Throughout the time watching the gray whale, it rarely breached its tail. It also never entirely breached its body. The one thing everyone wants to see when whale watching in Tofino is a whale completely launch itself out of the water. Captain Chris said that gray whales rarely do that and publications like National Geographic make everyone think it’s something common to see.
Heading Back to Tofino
After viewing the gray whale, we made our way back to Tofino. Unfortunately, due to the gale warning, we couldn’t go out on the open ocean to see more whales as the water would be too rough.
Captain Chris continued to tell us more stories including the most interesting things he had seen out on the sea. The biggest spectacle being 500 dolphins feeding along with 3 humpback whales.
Captain Chris pointed out Vargas Island and told us to watch along the beach for coastal wolves which are often seen hunting. He also explained how feral cows roam around on Meares Island. European settlers would push them off the boats and round them up on the beach but some would get loose and happily live wild on the island. He said the meat and milk would taste odd as they wild cows eat a lot of sea kelp.
Strawberry Isle Marine Research Society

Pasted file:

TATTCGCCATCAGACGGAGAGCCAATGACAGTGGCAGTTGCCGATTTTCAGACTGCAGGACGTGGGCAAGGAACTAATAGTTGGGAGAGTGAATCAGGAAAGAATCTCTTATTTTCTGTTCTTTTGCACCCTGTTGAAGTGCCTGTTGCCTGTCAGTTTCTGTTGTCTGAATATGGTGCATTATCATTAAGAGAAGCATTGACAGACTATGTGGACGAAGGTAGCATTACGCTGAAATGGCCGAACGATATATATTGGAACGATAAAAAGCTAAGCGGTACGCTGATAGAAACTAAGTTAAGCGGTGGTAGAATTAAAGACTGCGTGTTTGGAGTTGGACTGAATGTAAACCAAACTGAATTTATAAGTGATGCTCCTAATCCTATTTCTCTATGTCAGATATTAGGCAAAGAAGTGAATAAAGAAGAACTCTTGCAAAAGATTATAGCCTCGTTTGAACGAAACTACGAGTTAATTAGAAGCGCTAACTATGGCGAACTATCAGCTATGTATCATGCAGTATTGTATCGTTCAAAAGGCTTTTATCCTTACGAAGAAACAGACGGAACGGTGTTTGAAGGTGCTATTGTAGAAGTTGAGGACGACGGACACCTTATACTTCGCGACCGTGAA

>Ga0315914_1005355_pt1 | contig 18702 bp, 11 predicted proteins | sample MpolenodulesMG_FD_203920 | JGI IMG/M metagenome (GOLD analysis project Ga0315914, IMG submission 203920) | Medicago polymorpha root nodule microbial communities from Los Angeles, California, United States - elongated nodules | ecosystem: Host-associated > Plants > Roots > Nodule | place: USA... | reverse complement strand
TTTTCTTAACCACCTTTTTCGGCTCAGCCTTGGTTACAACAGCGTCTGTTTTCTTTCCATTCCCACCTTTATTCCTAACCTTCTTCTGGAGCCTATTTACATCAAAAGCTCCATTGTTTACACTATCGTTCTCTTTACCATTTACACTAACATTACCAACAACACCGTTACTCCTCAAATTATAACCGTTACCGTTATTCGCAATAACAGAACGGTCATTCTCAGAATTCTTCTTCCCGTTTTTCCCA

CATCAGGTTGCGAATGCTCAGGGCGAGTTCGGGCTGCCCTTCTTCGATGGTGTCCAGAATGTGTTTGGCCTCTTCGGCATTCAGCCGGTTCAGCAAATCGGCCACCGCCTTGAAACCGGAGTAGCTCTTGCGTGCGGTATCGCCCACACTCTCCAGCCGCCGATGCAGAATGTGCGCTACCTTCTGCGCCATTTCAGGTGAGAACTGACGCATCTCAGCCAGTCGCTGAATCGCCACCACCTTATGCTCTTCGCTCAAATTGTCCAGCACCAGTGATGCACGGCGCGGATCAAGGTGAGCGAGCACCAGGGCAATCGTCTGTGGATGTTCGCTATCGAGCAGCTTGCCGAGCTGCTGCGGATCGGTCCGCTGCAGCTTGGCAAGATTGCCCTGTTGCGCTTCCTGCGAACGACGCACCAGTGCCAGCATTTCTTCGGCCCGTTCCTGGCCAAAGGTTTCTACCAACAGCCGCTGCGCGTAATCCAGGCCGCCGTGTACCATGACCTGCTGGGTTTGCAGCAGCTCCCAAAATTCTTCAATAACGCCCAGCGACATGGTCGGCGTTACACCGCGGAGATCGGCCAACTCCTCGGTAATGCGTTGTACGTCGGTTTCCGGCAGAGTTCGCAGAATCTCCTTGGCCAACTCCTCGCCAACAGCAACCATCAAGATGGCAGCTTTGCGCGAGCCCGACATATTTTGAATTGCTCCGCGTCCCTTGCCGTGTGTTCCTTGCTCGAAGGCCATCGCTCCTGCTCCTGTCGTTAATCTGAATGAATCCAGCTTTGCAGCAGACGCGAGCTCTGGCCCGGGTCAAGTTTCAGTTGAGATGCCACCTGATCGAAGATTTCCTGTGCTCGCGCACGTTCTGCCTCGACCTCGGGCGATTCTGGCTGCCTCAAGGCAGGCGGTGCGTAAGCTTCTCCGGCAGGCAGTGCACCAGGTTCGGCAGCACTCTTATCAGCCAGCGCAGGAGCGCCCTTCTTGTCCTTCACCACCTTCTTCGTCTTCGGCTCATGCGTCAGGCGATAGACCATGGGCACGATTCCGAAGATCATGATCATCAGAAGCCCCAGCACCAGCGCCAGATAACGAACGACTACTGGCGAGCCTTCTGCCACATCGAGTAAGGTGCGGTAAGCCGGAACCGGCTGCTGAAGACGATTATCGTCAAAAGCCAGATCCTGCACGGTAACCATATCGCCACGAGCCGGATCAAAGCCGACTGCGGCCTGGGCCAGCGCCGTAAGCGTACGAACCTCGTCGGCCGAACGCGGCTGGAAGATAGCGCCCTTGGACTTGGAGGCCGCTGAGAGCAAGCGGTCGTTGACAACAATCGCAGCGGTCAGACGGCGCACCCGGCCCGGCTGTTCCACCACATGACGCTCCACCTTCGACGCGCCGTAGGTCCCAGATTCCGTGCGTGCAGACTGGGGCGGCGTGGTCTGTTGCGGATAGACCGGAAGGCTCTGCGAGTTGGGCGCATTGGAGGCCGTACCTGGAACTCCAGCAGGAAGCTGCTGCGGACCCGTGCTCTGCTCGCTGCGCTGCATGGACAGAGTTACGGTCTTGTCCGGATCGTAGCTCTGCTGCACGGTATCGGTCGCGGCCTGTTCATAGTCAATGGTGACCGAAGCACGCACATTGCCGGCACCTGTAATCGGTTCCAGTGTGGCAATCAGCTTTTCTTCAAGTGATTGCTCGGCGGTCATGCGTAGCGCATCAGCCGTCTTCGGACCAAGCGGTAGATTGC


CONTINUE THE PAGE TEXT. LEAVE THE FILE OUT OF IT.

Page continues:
As we arrived at the docks we learned about the Strawberry Isle Marine Research Station. When you go whale watching in Tofino with Jamie’s there is a $3 research fee that goes to the Strawberry Isle Marine Research Society. The research station is very important to Clayoquot Sound. They conduct research of the marine ecosystems, monitor marine life and promote public awareness of the marine environment in Clayoquot Sound. People who go whale watching in Tofino have donated over a million dollars to fund their work.
Back On Land
In total, the tour was 3 hours long, but the time flew by as Captain Chris from Jamie’s Whaling Station had many great stories to share and educated us on the area. If you’re planning to go whale watching in Tofino, this is a trip well worth taking, not only to see whales but to learn about the history of the area.
Upon arriving back at the dock, we were starving and Adam was also falling asleep after being up for over 24-hours. We knew that Jamie’s also owned the Jamie’s Rainforest Inn which has a great restaurant. So, we drove to the restaurant and had some of their homemade waffles which was the perfect way to end the adventure.